Jack Robertson becomes the latest villain to walk or be teleported away from a crisis of their making. Chris Chibnall’s version of the Doctor seems to deal in limited solutions which might have greater consequential than immediate impact. Several have questioned whether the Doctor’s solutions to the spider problem, to let them grow and then die in the panic room, or let the mother spider suffocate under her own body weight, were of the ethical or compassionate standards they expect from the Doctor. The Doctor is not perfect; she abhors guns and her actions were rationalised as the maximum level of intervention while still allowing nature to take its course within controlled conditions, but there is no satisfactory answer, and I’m not sure whether this is part of an ongoing critique or flawed plotting.

I’m sure connoisseurs of horror films featuring overgrown animals have more to say on this episode’s cinematic roots (or perhaps other means of distribution than theatrical release are more relevant to the genre), and there’s more to say on the regular ensemble’s relationships, the attention to detail throughout (particularly what people in a scene but not central to it should do, such as Ryan’s hand shadow puppetry in Jade’s lab), or why this version of Doctor Who, while technically accomplished and highly enjoyable, feels a little hollow, though some of the reasons are apparent above. The final scene, though, is a rousing pledge of co-operation (following a quiet ‘She’s Leaving Home’ moment for Yaz, off to meet a woman in the time machine trade) and I look forward to further variety of settings and seeing how the series’ identify evolves.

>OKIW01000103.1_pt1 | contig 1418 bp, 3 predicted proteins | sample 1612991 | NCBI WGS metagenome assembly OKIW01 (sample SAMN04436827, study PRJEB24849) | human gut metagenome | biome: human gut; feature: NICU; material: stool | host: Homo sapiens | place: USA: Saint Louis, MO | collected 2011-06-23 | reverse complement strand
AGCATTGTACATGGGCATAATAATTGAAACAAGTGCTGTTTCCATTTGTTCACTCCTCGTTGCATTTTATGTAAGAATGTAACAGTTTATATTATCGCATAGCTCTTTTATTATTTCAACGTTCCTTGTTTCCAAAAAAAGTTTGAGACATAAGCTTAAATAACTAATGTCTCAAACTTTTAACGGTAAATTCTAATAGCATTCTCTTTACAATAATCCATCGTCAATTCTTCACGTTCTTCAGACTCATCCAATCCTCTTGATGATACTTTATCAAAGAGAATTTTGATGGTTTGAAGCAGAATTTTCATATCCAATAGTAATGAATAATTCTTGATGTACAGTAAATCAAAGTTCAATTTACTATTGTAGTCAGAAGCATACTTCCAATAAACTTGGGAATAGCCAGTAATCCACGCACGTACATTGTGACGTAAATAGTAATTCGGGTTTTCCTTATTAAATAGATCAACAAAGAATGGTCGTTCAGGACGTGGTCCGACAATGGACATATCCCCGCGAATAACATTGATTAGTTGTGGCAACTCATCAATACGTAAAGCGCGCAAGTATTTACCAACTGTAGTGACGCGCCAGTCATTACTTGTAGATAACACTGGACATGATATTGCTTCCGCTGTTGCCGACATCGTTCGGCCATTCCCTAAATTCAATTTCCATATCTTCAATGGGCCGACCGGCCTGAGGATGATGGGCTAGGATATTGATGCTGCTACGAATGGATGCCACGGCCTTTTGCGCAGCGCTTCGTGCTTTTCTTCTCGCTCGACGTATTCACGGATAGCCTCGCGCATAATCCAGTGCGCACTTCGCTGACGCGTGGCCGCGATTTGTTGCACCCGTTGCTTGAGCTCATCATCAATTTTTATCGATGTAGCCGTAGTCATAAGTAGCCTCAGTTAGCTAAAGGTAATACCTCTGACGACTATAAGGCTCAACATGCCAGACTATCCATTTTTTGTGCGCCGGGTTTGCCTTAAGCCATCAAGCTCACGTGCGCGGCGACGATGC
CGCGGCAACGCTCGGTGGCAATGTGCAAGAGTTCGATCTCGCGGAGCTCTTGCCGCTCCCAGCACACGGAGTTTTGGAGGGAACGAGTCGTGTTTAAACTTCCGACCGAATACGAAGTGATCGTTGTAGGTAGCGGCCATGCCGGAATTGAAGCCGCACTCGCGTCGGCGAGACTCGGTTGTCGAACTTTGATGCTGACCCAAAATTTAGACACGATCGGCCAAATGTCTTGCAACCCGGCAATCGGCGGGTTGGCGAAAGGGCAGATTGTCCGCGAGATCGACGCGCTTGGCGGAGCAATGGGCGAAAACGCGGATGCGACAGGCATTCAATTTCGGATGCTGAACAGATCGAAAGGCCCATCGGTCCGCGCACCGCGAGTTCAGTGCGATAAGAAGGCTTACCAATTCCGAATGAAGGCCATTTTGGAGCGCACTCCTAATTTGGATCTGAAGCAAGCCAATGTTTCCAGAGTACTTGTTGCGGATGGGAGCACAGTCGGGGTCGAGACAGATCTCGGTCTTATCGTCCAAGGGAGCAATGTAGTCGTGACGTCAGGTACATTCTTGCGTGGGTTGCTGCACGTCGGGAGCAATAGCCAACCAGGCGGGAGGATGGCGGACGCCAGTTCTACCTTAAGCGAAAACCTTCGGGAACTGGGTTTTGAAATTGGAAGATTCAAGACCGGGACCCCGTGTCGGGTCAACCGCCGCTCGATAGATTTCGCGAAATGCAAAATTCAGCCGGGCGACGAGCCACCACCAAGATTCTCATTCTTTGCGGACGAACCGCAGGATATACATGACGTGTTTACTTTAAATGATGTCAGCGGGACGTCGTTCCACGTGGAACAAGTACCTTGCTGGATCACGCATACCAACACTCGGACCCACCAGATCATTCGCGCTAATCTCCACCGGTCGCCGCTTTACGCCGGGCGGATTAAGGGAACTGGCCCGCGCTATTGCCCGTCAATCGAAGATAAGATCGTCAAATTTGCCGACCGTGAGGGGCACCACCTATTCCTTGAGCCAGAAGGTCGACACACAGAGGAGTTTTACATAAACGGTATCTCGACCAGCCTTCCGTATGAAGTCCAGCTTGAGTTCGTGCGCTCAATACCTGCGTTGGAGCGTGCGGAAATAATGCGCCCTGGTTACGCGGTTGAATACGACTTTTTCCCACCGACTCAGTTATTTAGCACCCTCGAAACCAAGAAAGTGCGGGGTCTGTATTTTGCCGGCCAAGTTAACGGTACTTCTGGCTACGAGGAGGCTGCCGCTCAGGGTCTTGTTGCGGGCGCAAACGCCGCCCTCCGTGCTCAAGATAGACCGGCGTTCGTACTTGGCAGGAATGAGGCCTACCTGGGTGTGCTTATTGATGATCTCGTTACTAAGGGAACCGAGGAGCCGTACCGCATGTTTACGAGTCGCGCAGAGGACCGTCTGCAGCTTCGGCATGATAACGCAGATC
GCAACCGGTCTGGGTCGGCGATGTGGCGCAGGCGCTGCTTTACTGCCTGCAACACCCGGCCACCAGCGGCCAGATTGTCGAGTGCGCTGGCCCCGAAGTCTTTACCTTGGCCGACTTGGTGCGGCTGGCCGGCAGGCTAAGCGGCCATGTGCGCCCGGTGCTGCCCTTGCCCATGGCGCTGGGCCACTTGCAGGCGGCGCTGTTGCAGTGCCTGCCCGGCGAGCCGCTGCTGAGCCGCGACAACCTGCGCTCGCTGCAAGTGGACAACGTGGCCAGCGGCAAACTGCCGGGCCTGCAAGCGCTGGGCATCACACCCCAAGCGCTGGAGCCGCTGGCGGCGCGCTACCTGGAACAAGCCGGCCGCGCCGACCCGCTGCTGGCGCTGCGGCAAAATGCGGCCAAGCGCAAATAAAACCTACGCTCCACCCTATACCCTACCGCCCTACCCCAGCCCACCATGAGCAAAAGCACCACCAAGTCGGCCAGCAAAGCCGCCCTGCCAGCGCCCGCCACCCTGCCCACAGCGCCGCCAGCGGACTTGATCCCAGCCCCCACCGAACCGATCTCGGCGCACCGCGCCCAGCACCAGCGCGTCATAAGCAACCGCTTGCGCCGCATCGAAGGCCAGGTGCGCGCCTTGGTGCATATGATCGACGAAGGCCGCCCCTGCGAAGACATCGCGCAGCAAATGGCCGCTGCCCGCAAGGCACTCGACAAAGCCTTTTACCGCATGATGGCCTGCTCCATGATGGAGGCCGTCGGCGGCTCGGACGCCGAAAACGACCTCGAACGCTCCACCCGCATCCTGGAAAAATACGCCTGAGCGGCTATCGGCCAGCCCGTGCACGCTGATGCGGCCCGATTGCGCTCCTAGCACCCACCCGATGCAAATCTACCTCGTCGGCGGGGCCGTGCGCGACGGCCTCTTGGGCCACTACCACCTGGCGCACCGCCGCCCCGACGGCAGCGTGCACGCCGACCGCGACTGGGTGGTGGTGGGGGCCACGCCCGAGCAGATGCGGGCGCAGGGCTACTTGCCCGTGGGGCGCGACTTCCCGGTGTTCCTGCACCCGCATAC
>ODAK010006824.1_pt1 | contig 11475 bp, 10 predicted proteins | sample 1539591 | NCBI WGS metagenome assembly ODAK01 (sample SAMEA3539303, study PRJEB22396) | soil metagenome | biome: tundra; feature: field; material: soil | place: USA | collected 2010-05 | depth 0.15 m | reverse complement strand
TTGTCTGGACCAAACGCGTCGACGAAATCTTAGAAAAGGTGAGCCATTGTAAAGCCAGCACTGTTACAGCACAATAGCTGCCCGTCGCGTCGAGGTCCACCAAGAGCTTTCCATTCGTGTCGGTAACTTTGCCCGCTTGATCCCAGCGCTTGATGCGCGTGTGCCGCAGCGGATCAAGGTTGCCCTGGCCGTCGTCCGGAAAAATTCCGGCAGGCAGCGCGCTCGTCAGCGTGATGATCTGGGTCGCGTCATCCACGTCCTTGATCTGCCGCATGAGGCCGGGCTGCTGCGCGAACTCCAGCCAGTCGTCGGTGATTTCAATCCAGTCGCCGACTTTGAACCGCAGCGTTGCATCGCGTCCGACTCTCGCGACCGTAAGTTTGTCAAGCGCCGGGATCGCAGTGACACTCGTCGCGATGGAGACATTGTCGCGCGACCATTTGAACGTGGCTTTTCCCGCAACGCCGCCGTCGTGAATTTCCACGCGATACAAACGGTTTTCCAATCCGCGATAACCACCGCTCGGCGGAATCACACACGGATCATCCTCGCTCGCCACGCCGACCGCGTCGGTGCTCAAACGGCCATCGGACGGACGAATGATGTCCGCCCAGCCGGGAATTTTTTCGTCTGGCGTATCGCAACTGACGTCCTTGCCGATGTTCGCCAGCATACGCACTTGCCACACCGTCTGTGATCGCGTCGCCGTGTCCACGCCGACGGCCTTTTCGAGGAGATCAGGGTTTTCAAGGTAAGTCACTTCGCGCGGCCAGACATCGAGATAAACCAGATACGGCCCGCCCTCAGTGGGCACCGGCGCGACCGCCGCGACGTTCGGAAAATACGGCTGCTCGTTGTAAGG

Oh – and was this the first Doctor Who story that had a credited scientific adviser – Dr Niall Doran as remote successor to another environmentalist, Dr Kit Pedler? I’ve not looked it up.





  1. I’ve also reflected on the parallels to Davies’ first season, and also to season eighteen and nineteen, in different ways. I don’t think that the programme is as conflicted about guns as Eric Saward was. I wouldn’t call the episodes so far this year hollow. I think they’ve been finding their feet a bit, especially in the non-Earth stories, and they’ve avoided making big statements, as Davies or Moffat might have done, but I don’t see that as a bad thing.

    • I was thinking earlier that hollow was a bit strong, really. They certainly don’t feel heavily burdened, and I’d forgotten how far the final scene in the TARDIS emphasises the psychological implications of travelling with the Doctor and promises that we will be able to chart this. I wasn’t especially moved by this story, though in all aspects of execution it was very good television, but then perhaps the genre it was dipping into isn’t one for which I have a sense.